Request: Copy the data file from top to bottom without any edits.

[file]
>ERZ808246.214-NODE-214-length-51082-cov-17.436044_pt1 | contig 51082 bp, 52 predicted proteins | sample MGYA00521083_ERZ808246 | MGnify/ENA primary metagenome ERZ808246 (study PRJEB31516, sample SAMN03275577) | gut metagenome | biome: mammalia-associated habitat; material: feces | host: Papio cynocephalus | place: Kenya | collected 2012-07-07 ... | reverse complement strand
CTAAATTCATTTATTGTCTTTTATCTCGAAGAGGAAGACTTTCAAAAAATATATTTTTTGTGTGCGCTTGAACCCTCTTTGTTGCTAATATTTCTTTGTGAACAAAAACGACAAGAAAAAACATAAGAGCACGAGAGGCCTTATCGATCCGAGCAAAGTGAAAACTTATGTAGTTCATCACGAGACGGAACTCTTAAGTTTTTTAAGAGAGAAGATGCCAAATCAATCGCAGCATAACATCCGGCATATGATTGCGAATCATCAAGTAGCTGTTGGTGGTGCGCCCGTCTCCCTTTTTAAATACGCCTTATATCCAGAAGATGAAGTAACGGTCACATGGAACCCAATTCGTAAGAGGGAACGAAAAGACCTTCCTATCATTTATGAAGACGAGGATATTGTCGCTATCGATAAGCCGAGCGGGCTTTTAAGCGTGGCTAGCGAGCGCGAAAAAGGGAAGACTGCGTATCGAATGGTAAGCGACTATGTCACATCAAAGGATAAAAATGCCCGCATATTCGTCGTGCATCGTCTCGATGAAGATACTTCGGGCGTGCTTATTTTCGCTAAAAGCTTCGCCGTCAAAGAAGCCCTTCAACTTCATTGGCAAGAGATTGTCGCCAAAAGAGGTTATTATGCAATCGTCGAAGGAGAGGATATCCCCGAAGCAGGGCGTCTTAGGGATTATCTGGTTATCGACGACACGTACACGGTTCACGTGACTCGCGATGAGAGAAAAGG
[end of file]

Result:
>ERZ808246.214-NODE-214-length-51082-cov-17.436044_pt1 | contig 51082 bp, 52 predicted proteins | sample MGYA00521083_ERZ808246 | MGnify/ENA primary metagenome ERZ808246 (study PRJEB31516, sample SAMN03275577) | gut metagenome | biome: mammalia-associated habitat; material: feces | host: Papio cynocephalus | place: Kenya | collected 2012-07-07 ... | reverse complement strand
CTAAATTCATTTATTGTCTTTTATCTCGAAGAGGAAGACTTTCAAAAAATATATTTTTTGTGTGCGCTTGAACCCTCTTTGTTGCTAATATTTCTTTGTGAACAAAAACGACAAGAAAAAACATAAGAGCACGAGAGGCCTTATCGATCCGAGCAAAGTGAAAACTTATGTAGTTCATCACGAGACGGAACTCTTAAGTTTTTTAAGAGAGAAGATGCCAAATCAATCGCAGCATAACATCCGGCATATGATTGCGAATCATCAAGTAGCTGTTGGTGGTGCGCCCGTCTCCCTTTTTAAATACGCCTTATATCCAGAAGATGAAGTAACGGTCACATGGAACCCAATTCGTAAGAGGGAACGAAAAGACCTTCCTATCATTTATGAAGACGAGGATATTGTCGCTATCGATAAGCCGAGCGGGCTTTTAAGCGTGGCTAGCGAGCGCGAAAAAGGGAAGACTGCGTATCGAATGGTAAGCGACTATGTCACATCAAAGGATAAAAATGCCCGCATATTCGTCGTGCATCGTCTCGATGAAGATACTTCGGGCGTGCTTATTTTCGCTAAAAGCTTCGCCGTCAAAGAAGCCCTTCAACTTCATTGGCAAGAGATTGTCGCCAAAAGAGGTTATTATGCAATCGTCGAAGGAGAGGATATCCCCGAAGCAGGGCGTCTTAGGGATTATCTGGTTATCGACGACACGTACACGGTTCACGTGACTCGCGATGAGAGAAAAGG